In Liang v. Berger, the plaintiff in a derivative action alleged the officers and directors of ARAID Pharmaceuticals failed to disclose material negative information about a drug under development in a timely manner.  Among other things, plaintiff claimed that a proxy statement which asked the company’s shareholders to approve executive compensation on an advisory basis failed to disclose:

  • the FDA’s concerns about the drug’s safety;
  • the agency’s demand that ARIAD continue to monitor and document safety data from a trial;
  • ARIAD’s resulting monitoring efforts; and
  • changes that ARIAD had made to the enrollment criteria for the trial.

The plaintiff further contended that disclosure “of the truth would have ended the shareholders’ support for compensation of the senior executives and reelection of directors.”

The court noted that to state a claim a proxy statement is false and misleading under Section 14(a) of the Exchange Act, a plaintiff must allege that:

  • a proxy statement contained a material misrepresentation or omission;
  • which caused the plaintiff injury; and
  • that the proxy solicitation itself, rather than the particular defect in the solicitation materials, was an essential link in the accomplishment of the transaction.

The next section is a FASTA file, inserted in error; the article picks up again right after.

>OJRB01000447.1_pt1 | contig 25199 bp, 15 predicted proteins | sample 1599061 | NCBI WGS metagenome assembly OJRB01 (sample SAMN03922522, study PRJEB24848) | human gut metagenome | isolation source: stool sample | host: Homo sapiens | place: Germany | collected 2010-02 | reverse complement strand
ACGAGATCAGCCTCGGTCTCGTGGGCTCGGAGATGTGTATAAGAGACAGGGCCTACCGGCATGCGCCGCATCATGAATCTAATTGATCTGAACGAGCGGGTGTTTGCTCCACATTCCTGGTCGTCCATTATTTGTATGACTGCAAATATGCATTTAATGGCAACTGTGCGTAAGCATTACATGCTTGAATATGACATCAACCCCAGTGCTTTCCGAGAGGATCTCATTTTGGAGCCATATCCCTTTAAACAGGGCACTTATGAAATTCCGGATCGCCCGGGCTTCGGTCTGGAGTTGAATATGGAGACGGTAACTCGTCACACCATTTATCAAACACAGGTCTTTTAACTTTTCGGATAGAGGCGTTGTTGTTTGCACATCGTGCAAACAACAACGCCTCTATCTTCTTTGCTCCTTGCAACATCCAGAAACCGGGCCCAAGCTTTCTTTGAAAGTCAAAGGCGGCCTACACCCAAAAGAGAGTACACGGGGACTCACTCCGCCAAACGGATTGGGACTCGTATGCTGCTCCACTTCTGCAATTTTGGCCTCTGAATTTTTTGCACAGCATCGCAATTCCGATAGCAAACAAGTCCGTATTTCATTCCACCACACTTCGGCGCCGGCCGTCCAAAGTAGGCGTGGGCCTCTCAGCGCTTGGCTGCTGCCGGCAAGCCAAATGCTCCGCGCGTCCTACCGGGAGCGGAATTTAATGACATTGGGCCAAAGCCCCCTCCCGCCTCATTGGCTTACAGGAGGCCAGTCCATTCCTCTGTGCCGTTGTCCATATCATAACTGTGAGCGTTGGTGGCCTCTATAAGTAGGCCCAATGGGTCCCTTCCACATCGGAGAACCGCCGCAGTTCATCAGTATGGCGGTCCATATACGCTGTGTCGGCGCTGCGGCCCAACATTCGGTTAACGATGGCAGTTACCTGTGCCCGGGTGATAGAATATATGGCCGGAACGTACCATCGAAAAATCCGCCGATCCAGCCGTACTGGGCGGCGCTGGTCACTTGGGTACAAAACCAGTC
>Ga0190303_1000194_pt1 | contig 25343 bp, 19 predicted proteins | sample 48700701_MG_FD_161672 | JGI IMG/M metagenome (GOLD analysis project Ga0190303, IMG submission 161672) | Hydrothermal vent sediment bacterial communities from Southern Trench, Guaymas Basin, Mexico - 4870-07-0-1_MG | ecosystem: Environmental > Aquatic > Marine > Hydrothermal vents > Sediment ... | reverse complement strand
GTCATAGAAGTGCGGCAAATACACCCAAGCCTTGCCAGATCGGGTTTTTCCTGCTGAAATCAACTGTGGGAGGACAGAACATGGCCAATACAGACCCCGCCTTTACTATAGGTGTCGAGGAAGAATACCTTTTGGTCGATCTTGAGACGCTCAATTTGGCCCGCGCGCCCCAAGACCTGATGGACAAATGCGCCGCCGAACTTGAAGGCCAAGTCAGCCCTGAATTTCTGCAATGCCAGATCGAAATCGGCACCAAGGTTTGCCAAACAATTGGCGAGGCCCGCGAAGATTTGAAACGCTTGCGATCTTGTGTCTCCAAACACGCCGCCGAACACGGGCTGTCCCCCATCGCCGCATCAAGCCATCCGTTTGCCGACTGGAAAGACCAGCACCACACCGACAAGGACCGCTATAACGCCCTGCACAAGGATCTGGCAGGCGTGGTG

The court held the complaint did not sufficiently allege a causal link between the proxy statement and ARIAD’s alleged injury.  Insofar as plaintiff claims that ARIAD was injured by the payment of compensation to officers, the claim fails to allege that the underlying corporate transaction (between ARIAD and the compensated executives) required shareholder approval. The proxy statement told the shareholders that their votes were sought on “an advisory basis” with respect to executive compensation but told them that “[b]ecause your vote is advisory, it will not be binding on our Compensation Committee or our Board of Directors.”

The amended complaint also failed insofar as plaintiff claimed that ARIAD was injured because a full disclosure in the proxy statement “would have ended the shareholders’ support for . . . reelection of directors.”  Although shareholders’ votes were binding on this issue, the reelection of directors does “not create any cognizable harm [for purposes of the Exchange Act] because the shareholders’ votes did not authorize the transactions that caused the losses.”